The proportion of anthocyanins that exist in acylated forms can vary widely among grape cultivars. For example, a survey of 50 Spanish V. vinifera cultivars reported that the acylated anthocyanin fraction (specifically, the coumarylated fraction) varied from 4.2% to 53.5% [5], and some black-fruited cultivars such as Pinot noir are reported to have no detectable acylated anthocyanins. Similar variation in the degree of acylation has been reported among wild Vitis accessions [6]. DNA markers predicting acylation could be of interest to breeders, e.g., to select for grapes with high proportions of acylated species to achieve greater color stability in grape-derived products or to select for lower acylation to increase anthocyanin bioavailability [7,8][7][8] and consequent health benefits [9,10,11][9][10][11].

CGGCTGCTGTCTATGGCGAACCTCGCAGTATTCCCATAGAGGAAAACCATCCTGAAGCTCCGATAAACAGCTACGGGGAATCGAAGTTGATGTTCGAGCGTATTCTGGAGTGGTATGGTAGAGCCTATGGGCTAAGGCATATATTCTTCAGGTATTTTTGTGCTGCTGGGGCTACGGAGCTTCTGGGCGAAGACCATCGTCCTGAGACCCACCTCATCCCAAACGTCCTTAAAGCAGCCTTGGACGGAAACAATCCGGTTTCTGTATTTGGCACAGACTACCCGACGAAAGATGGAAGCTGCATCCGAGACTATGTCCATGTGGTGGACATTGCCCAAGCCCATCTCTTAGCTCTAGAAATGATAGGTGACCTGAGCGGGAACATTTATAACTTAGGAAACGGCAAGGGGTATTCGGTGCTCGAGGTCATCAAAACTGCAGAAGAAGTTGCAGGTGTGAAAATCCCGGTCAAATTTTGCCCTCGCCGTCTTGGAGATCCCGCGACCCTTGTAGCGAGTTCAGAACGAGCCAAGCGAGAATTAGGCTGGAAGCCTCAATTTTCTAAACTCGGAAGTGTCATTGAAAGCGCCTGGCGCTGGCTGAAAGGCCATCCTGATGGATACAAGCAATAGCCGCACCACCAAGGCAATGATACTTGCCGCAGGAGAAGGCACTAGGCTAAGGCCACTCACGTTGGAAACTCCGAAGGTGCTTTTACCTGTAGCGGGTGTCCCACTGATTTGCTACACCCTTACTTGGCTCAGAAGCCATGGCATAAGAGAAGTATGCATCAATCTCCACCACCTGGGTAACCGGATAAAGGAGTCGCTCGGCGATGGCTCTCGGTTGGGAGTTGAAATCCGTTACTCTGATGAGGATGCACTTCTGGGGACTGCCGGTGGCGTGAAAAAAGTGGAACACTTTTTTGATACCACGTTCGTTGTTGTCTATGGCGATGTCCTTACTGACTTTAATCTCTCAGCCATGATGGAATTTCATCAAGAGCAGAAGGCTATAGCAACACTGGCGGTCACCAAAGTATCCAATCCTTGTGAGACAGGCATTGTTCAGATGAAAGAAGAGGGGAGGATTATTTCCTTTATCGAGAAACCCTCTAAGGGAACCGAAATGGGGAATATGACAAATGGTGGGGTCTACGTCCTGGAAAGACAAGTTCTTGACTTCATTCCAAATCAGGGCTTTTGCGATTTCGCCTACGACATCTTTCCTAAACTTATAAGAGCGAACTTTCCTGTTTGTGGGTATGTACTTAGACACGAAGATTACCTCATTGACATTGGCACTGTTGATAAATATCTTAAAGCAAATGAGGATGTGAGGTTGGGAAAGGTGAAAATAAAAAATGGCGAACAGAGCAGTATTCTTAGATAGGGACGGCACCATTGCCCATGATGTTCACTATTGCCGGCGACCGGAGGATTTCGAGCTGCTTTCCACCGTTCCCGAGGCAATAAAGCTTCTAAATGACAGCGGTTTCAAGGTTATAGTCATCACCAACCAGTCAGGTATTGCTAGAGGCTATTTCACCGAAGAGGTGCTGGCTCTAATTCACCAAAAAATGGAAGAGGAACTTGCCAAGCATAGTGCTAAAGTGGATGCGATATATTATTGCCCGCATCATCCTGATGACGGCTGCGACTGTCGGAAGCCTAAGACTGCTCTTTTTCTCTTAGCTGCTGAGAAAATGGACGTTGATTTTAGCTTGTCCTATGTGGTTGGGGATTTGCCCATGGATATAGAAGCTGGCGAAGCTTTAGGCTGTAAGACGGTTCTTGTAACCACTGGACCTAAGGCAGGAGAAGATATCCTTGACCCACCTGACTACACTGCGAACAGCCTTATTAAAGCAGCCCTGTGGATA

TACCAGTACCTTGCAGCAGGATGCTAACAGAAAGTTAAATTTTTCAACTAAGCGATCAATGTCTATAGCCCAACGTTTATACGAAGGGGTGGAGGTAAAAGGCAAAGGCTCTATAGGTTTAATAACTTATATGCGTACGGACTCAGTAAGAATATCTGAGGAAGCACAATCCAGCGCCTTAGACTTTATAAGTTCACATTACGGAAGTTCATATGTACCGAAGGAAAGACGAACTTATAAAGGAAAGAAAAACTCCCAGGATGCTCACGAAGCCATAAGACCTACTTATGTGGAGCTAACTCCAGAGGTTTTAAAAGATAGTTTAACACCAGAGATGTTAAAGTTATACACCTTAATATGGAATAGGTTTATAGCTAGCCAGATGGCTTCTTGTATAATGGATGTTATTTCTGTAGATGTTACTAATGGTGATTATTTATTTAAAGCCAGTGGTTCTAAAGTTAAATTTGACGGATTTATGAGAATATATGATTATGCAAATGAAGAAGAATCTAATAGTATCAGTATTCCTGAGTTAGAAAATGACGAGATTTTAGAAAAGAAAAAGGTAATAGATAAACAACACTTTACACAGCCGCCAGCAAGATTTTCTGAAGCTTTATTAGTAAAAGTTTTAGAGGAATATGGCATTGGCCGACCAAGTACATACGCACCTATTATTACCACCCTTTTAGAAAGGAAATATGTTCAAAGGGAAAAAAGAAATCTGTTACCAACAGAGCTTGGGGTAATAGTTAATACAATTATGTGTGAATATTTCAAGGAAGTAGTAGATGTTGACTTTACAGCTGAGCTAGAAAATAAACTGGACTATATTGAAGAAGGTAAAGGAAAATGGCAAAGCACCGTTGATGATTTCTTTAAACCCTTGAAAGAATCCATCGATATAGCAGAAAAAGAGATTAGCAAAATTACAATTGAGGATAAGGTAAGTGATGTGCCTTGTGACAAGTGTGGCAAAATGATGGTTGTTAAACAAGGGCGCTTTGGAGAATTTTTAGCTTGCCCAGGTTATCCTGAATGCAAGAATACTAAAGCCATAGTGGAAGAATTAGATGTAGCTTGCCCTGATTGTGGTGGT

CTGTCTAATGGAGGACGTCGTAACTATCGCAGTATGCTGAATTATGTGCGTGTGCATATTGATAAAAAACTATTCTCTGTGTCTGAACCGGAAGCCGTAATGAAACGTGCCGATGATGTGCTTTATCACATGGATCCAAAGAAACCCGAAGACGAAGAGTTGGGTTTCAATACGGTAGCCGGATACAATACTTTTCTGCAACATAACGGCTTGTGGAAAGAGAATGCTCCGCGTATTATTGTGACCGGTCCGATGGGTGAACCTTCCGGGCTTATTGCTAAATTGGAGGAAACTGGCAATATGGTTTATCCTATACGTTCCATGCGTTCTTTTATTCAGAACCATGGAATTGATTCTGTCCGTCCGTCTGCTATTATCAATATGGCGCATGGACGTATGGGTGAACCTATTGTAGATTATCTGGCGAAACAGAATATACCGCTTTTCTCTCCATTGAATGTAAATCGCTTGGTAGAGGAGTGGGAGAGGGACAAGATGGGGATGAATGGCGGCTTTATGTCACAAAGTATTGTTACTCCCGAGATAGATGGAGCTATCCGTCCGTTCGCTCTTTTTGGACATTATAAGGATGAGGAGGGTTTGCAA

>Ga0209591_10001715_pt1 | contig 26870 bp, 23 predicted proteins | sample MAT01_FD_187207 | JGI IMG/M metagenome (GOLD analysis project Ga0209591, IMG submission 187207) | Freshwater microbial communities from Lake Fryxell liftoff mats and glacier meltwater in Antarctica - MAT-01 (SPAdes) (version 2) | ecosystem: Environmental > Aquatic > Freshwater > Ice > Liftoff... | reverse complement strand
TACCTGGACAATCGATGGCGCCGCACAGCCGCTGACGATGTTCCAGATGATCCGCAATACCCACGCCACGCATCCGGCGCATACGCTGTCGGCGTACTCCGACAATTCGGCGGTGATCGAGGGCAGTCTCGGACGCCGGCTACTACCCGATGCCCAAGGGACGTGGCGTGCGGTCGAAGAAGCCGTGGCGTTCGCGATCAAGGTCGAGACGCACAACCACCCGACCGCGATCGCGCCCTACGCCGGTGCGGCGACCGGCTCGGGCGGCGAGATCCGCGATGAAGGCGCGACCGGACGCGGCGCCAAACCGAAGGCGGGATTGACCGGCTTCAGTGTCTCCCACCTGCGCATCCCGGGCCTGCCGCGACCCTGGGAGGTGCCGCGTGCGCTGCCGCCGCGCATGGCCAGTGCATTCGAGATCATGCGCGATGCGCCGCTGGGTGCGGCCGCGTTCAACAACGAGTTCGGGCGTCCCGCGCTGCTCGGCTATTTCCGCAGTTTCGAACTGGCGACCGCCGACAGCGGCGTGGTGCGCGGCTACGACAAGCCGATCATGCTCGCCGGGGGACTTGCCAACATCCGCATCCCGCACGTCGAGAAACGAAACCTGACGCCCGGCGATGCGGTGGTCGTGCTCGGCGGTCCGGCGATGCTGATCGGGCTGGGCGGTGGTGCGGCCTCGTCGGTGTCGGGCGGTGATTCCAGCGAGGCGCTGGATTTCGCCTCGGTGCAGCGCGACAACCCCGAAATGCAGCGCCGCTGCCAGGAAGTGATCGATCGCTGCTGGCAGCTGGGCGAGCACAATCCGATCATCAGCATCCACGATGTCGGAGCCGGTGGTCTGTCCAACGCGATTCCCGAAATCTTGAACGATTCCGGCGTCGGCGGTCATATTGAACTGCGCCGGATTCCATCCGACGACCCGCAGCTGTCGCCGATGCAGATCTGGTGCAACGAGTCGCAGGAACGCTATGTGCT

The biosynthetic pathway of anthocyanins in grapes and other plants is well understood [2], and several markers associated with anthocyanin-related traits have been discovered through mapping studies. MYB transcription factors are critical for regulating total anthocyanin production [12]. Studies with transgenic grapes have demonstrated that VvMYBA is a positive regulator of the later stages of anthocyanin biosynthesis and modification, including the formation of acylated anthocyanins by an anthocyanin acyltransferase (VvAT) [13]. Moreover, work led by Massonnet et al. 2017 [14] identified that the expression of VvAT, as well as other anthocyanin biosynthesis-related genes, was unique to red grape cultivars. QTL analysis of a ‘Syrah’ × Pinot noir mapping population identified several minor QTLs for anthocyanin acylation, including two VvAT genes [15]. However, no further QTL mapping studies have associated VvAT with the presence/absence of acylated anthocyanins in Vitis.